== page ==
Volume 13, Number 50 (4-2006)                   RJMS 2006, 13(50): 17-26 | Back to browse issues page


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Amir Mozafari N, Alebouyeh M, Forouhesh H. Conjugational Plasmid Transmissibility of Virulence-Related and Antibiotic Resistance Genes Among Enterococcal Isolates . RJMS. 2006; 13 (50) :17-26
URL: http://rjms.iums.ac.ir/article-1-560-en.html

Abstract:   (4888 Views)

    Background & Aim: Enterococci comprise an important and diverse group of bacteria that cause disease in human and animals. They reside in the gastrointestinal tract of human and animal, soil, water, foods, and can persist in elevated salt contents and various pH values. They can readily acquire antibiotic resistance and various other virulence factors. In this study, the prevalence of various virulence factors among different clinical isolates versus those isolated from healthy individuals was compared. Material & Methods: In this analytic cross-sectional study, enterococcal strains isolated from clinical and healthy cases were tested for various virulence related properties such as hemolysin, gelatinase, hemoglutinin, DNase, and fremone(aggregative substance) production. T-test and chi-square test were used for analysis of the data and their antibiotic resistance patterns were also determined. The ability to exchange resident plasmids via conjugation was tested by two different mating protocols. Results: The frequency of gelatinase, aggregation substance, and hemolysin production was higher in E.faecalis relative to those in E.faecium. However, no statistically significant difference was detected in the other trains. Fremone-responsive plasmids were common in most isolates and had the ability to transfer between strains with high frequency(10-4-10-7). Most isolates contained one or more plasmids in the 3-98 MDa range. Two isolates showed total resistance to all of the antibiotics tested. Antibiotic resistance genes had the ability for conjugational inter-strain transfer. The prevalence of aggregative substance in the strains isolated from clinical cases was much higher than those obtained from the control group(P<0.001). Conclusion: Since no known protein ecotoxin was identified in enterococci, their pathogenic potential may be attributed to a variety of extracellular enzymes, antibiotic resistance, aggregative substance, and other factors. Their importance in medicine is related to their ability to acquire antibiotic resistance and cause nosocomial infections in hospitalized and debilitated patients. The statistically significant higher proportion of aggregative substance in enterococci spp, isolated from sick people in comparison with those obtained from healthy cases, points to the pivotal role conjugational gene transfer may play in the acquisition of pathogenic potential.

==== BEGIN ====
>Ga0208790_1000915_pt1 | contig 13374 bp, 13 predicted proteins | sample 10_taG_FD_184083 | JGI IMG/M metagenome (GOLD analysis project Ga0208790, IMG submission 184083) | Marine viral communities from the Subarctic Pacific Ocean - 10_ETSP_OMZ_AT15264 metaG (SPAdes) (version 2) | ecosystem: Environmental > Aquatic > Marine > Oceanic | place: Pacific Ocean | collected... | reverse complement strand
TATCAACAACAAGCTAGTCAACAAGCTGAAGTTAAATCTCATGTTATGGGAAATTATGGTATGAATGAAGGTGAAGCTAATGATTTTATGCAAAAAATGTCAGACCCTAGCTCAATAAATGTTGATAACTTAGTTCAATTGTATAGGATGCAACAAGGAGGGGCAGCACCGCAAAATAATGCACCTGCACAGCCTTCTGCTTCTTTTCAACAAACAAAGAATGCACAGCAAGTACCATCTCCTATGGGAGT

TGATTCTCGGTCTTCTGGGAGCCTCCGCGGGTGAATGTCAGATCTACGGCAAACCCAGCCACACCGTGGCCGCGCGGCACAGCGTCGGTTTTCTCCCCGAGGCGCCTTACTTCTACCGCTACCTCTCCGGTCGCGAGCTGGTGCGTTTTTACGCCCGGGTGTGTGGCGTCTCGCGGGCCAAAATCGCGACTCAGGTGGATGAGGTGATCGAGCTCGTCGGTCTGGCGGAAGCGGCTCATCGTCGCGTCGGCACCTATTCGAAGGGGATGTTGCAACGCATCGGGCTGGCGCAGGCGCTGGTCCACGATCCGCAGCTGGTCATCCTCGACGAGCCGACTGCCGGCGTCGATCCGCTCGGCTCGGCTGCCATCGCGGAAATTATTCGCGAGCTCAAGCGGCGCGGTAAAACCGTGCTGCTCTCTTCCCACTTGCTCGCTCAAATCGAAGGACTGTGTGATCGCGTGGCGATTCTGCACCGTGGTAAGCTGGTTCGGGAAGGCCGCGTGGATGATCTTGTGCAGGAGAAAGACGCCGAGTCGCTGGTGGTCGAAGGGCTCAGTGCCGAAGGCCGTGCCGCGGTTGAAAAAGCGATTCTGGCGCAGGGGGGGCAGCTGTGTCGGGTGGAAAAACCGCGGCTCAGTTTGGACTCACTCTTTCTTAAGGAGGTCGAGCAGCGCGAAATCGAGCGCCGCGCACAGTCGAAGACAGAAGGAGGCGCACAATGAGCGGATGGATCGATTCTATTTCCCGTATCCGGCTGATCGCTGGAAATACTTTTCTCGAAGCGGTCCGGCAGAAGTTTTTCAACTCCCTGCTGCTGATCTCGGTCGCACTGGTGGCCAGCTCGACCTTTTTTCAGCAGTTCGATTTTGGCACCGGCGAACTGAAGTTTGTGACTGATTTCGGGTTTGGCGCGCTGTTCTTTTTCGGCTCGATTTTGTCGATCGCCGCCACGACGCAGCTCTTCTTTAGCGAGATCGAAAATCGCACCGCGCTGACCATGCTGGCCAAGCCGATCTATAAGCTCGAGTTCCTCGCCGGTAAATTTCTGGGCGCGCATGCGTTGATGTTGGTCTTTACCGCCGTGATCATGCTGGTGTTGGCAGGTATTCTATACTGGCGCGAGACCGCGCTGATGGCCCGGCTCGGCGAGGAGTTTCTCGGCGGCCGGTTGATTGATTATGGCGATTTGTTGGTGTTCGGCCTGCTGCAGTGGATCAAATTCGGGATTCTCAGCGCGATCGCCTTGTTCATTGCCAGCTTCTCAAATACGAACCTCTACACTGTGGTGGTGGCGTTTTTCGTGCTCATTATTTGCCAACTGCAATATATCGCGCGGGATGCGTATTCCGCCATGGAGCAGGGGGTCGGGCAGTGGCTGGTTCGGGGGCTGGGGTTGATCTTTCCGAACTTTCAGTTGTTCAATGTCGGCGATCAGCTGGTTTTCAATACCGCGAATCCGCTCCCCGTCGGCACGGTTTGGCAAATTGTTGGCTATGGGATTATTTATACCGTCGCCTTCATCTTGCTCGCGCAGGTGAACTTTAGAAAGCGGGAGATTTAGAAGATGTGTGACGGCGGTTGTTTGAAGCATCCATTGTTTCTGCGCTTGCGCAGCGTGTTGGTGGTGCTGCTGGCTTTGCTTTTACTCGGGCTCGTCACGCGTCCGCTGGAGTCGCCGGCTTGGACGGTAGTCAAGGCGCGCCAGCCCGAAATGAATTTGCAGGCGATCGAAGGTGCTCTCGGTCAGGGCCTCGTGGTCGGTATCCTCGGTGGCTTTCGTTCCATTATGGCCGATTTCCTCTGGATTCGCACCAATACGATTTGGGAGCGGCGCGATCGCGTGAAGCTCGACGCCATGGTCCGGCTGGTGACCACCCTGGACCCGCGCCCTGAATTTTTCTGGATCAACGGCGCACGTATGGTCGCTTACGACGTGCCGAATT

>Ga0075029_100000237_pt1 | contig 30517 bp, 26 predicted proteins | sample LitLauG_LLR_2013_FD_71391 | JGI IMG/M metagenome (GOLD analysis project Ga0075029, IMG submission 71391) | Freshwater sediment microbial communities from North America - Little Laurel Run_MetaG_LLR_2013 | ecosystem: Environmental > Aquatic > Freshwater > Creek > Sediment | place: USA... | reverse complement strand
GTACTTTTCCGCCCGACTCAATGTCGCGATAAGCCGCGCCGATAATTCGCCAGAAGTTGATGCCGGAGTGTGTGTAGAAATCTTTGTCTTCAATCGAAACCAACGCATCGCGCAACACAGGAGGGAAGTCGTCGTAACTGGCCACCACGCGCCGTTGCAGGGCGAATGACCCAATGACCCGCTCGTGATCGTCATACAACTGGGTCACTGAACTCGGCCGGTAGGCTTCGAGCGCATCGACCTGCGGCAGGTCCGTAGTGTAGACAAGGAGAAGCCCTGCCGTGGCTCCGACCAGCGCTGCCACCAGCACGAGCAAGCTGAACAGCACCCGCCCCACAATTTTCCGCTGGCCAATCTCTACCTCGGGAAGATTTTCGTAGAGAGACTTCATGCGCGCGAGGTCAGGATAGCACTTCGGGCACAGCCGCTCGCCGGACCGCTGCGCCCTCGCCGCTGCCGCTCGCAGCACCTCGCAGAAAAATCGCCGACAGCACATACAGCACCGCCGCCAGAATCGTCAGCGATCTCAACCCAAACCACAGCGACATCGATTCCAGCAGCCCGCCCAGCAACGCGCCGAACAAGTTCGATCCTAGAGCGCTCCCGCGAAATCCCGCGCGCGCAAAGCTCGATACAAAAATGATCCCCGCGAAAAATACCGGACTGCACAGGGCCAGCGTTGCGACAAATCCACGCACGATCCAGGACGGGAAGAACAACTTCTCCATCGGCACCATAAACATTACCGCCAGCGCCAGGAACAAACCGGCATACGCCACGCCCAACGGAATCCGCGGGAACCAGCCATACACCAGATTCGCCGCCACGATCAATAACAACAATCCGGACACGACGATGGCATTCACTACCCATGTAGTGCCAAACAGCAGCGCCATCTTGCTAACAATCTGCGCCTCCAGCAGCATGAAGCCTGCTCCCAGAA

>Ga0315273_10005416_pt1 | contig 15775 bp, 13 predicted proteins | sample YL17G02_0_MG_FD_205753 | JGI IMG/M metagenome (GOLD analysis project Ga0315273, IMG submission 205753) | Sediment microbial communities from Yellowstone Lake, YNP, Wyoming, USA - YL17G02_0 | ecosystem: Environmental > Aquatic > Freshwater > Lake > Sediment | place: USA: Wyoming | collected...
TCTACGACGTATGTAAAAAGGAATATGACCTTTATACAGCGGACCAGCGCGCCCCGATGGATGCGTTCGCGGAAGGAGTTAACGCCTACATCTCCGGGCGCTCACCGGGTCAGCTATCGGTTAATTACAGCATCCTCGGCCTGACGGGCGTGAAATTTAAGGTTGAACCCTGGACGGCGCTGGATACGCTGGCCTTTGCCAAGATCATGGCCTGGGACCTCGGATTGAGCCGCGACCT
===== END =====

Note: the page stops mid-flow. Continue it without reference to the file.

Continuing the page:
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Type of Study: Research | Subject: Microbiology

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